Brownies frowned upon?

A deeper look into the rumors of a bake sale ban
Melanie Buskirk
Staff Writer

Members of campus clubs, such as the new club NerdCore, are frustrated with the rumor of a bake sale ban circulating around the College Center.
According to Jess Gray, Vice President of NerdCore, a bake sale ban could heavily impact the group’s activities.
“The majority of our club members live between 40 minutes to an hour away, and for the school to set that regulation means more money coming out of our pockets because the only way we as a group can perform activities like bake sales is for us to go twice the distance over at somebody else’s house,” Gray said.
Bake sales are a common way for many clubs to raise money for group activities, but are they really the only way for our groups to raise money?
Pete Lacey, Vice President of Student Services, and Sarah Finnie, SC4’s Club Advisor, say no.
According to the data from the winter 2014 semester, clubs actually did not make that much money for their cause. For example, during the winter semester, the Gay-Straight Alliance only made $58.50 through bake sales.
“For such a lengthy process to go through for so little profit,” Lacey said, “it just doesn’t make sense.”
However, contrary to popular belief, bake sales have not been banned.
Instead of a ban, it is simply just more difficult to get an application to have a bake sale approved. Student government, as well as SC4’s administration, is trying to push the students to think outside of the box.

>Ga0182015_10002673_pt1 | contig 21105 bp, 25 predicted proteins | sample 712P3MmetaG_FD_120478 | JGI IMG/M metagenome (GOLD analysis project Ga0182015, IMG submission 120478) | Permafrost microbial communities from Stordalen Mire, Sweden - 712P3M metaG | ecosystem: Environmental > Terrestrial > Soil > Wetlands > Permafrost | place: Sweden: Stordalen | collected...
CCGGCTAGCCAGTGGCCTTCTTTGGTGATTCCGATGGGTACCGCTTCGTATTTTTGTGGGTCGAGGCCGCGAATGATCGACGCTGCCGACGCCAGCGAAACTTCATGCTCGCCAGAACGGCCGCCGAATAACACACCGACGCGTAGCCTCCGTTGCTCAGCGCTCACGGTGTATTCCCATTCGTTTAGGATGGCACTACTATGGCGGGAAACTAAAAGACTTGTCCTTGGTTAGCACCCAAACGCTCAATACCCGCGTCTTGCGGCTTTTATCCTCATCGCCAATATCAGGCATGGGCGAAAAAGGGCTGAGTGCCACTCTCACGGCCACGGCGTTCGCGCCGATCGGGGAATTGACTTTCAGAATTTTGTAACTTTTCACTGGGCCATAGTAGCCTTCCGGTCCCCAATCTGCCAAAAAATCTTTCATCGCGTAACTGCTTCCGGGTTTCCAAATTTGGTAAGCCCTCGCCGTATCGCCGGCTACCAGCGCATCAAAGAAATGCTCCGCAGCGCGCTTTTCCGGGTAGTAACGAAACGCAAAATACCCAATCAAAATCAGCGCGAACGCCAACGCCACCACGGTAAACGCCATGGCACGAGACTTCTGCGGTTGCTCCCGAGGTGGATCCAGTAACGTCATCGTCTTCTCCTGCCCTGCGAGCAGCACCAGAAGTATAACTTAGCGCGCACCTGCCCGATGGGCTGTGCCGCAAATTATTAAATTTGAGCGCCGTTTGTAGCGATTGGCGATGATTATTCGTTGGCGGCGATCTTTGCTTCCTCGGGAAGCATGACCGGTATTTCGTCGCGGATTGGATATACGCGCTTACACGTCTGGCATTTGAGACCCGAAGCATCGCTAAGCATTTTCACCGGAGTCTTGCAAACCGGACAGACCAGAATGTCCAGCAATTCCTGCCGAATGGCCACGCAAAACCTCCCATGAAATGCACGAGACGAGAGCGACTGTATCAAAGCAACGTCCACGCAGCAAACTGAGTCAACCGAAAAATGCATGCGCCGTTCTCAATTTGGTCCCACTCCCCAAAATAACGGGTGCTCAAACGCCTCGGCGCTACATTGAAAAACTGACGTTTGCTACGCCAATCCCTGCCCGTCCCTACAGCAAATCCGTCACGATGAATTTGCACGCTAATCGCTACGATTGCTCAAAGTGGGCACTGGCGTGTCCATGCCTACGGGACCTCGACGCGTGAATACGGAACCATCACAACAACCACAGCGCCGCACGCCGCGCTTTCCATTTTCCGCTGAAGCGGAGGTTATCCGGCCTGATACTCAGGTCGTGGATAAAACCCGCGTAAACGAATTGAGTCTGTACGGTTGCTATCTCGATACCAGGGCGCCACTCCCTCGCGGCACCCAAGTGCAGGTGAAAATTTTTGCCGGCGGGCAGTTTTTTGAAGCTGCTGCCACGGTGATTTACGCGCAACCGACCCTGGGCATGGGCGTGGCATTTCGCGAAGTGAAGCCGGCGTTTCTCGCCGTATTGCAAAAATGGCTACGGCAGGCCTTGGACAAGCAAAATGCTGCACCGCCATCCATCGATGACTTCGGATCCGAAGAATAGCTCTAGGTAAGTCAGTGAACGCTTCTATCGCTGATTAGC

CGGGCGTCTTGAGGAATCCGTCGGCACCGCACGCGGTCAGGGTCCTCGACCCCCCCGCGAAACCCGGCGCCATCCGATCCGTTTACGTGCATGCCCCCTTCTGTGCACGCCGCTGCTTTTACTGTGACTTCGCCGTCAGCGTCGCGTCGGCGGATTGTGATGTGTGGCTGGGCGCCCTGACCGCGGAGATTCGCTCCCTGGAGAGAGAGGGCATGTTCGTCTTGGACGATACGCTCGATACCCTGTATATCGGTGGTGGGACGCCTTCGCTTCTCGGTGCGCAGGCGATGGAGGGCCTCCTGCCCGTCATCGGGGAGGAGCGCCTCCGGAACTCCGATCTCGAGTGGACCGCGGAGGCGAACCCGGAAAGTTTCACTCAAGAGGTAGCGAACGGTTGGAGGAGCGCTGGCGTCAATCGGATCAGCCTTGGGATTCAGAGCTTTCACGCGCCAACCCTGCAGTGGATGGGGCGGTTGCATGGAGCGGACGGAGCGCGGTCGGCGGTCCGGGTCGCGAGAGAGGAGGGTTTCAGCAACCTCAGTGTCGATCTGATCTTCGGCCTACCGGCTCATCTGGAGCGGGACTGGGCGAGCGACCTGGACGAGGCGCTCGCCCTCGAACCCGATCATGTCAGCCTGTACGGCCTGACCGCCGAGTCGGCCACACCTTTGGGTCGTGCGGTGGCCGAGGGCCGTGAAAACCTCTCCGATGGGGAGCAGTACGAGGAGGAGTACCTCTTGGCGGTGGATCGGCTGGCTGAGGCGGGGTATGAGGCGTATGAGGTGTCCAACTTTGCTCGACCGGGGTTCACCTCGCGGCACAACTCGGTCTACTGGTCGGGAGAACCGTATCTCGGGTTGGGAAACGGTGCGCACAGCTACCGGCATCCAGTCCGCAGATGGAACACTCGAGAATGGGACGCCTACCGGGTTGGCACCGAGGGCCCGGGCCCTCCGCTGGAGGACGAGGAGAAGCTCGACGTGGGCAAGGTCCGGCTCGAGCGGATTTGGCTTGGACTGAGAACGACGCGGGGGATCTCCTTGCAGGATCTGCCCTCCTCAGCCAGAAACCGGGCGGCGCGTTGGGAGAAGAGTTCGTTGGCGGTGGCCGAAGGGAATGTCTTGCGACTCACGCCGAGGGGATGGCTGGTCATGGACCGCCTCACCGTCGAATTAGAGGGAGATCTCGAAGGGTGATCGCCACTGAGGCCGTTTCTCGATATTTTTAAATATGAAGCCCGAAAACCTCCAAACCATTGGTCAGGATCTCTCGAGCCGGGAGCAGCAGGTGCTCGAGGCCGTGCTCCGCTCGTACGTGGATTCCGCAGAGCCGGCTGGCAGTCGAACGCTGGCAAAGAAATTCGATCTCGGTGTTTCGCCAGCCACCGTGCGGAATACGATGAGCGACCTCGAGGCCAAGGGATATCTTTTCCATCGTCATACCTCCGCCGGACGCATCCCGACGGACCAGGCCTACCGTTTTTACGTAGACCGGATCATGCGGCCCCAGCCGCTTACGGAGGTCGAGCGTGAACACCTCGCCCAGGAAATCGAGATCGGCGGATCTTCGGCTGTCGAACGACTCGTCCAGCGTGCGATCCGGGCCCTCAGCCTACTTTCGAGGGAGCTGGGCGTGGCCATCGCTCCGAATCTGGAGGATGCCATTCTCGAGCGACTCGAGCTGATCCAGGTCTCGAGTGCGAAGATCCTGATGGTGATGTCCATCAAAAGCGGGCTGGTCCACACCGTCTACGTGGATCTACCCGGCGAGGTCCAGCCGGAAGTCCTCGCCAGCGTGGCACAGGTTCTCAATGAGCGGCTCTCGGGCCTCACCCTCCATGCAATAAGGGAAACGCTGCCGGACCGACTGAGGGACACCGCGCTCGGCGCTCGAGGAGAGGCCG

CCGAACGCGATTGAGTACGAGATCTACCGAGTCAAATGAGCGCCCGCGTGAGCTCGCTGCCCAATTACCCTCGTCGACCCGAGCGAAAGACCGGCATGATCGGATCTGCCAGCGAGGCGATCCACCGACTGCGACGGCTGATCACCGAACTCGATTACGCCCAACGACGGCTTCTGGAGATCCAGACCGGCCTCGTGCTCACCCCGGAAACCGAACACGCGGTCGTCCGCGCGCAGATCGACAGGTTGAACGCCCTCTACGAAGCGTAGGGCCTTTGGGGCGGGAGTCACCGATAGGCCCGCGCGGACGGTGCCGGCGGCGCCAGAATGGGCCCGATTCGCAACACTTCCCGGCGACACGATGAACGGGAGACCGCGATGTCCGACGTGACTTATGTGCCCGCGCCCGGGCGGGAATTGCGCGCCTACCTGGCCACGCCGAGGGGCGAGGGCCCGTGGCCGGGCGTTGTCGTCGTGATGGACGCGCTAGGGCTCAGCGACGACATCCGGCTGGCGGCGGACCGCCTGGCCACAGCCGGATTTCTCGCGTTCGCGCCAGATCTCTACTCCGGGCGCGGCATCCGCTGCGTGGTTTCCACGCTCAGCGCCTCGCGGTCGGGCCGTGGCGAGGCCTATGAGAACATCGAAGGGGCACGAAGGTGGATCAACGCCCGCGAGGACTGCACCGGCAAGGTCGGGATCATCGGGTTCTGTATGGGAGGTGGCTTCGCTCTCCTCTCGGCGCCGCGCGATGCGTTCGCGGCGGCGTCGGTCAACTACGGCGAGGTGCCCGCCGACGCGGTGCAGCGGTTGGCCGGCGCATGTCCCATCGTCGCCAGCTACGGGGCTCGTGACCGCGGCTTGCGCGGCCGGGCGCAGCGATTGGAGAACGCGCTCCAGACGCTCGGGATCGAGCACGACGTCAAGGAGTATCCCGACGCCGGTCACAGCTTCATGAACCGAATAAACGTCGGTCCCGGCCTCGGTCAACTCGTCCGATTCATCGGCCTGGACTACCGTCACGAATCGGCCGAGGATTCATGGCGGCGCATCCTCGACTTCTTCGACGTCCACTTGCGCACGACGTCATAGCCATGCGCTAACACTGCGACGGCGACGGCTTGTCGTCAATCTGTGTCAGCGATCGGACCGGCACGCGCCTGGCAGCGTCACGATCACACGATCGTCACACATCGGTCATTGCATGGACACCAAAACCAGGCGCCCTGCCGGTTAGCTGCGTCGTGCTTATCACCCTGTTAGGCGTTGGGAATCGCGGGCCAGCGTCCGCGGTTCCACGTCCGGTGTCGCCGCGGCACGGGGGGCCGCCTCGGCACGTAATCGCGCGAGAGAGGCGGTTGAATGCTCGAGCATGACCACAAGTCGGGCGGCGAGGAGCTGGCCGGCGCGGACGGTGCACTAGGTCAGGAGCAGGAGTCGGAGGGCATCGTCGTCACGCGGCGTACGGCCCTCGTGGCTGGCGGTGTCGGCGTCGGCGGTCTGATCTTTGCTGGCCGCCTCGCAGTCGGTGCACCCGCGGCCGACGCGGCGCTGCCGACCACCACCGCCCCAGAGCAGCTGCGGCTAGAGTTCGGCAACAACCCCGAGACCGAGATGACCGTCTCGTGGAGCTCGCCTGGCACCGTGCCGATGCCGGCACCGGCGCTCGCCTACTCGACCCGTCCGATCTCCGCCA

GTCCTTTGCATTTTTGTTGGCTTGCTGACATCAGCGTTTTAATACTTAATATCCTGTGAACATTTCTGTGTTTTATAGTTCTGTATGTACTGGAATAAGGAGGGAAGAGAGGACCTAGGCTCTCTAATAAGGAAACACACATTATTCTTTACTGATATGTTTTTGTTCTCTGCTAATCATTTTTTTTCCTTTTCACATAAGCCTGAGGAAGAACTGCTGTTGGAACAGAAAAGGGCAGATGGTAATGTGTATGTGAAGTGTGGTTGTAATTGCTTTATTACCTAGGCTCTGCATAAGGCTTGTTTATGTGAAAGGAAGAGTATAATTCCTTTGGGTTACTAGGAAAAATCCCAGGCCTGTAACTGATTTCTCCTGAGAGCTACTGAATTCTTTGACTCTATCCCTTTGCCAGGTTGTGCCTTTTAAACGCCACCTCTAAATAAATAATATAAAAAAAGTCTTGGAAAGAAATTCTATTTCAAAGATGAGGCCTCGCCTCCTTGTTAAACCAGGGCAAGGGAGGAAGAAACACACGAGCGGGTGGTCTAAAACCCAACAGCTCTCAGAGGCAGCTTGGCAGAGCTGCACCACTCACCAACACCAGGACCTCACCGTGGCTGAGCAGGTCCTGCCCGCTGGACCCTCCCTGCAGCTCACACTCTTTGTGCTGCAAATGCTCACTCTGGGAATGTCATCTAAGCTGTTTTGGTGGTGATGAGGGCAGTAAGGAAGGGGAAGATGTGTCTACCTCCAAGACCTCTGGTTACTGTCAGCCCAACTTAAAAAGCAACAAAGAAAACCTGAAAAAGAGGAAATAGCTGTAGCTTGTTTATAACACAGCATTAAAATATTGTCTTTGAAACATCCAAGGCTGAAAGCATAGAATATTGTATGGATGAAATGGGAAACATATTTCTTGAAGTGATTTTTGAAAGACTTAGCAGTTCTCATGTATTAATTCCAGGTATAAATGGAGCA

“Whether they do an event in the club or they have to do an event outside of a club, everyone does bake sales,” said James Woolman, Vice President of Student Government.
In order to individualize clubs and break the monotony, the Student Government voted to restrict bake sales to a group event, with more than one club hosting the bake sale at a time. “I would like to see a bake sale, but I would like to see two or three clubs doing it,” said Woolman.
The supposed “ban” on bake sales is on a trial run this semester, with its purpose being to encourage clubs to individualize themselves with trademark events, similar to the Gay-Straight Alliance’s Drag Show and Marketing & Management’s flower sales.
According to Woolman, who is also a member of the Marketing & Management club, unique events help establish a club’s presence, and bring more people in if they expect it.
To sponsor these new events, special appropriations have been increased for clubs that need it. Although we will see far less homemade delights on campus, be prepared to be delighted by the creative events sponsored by the clubs.

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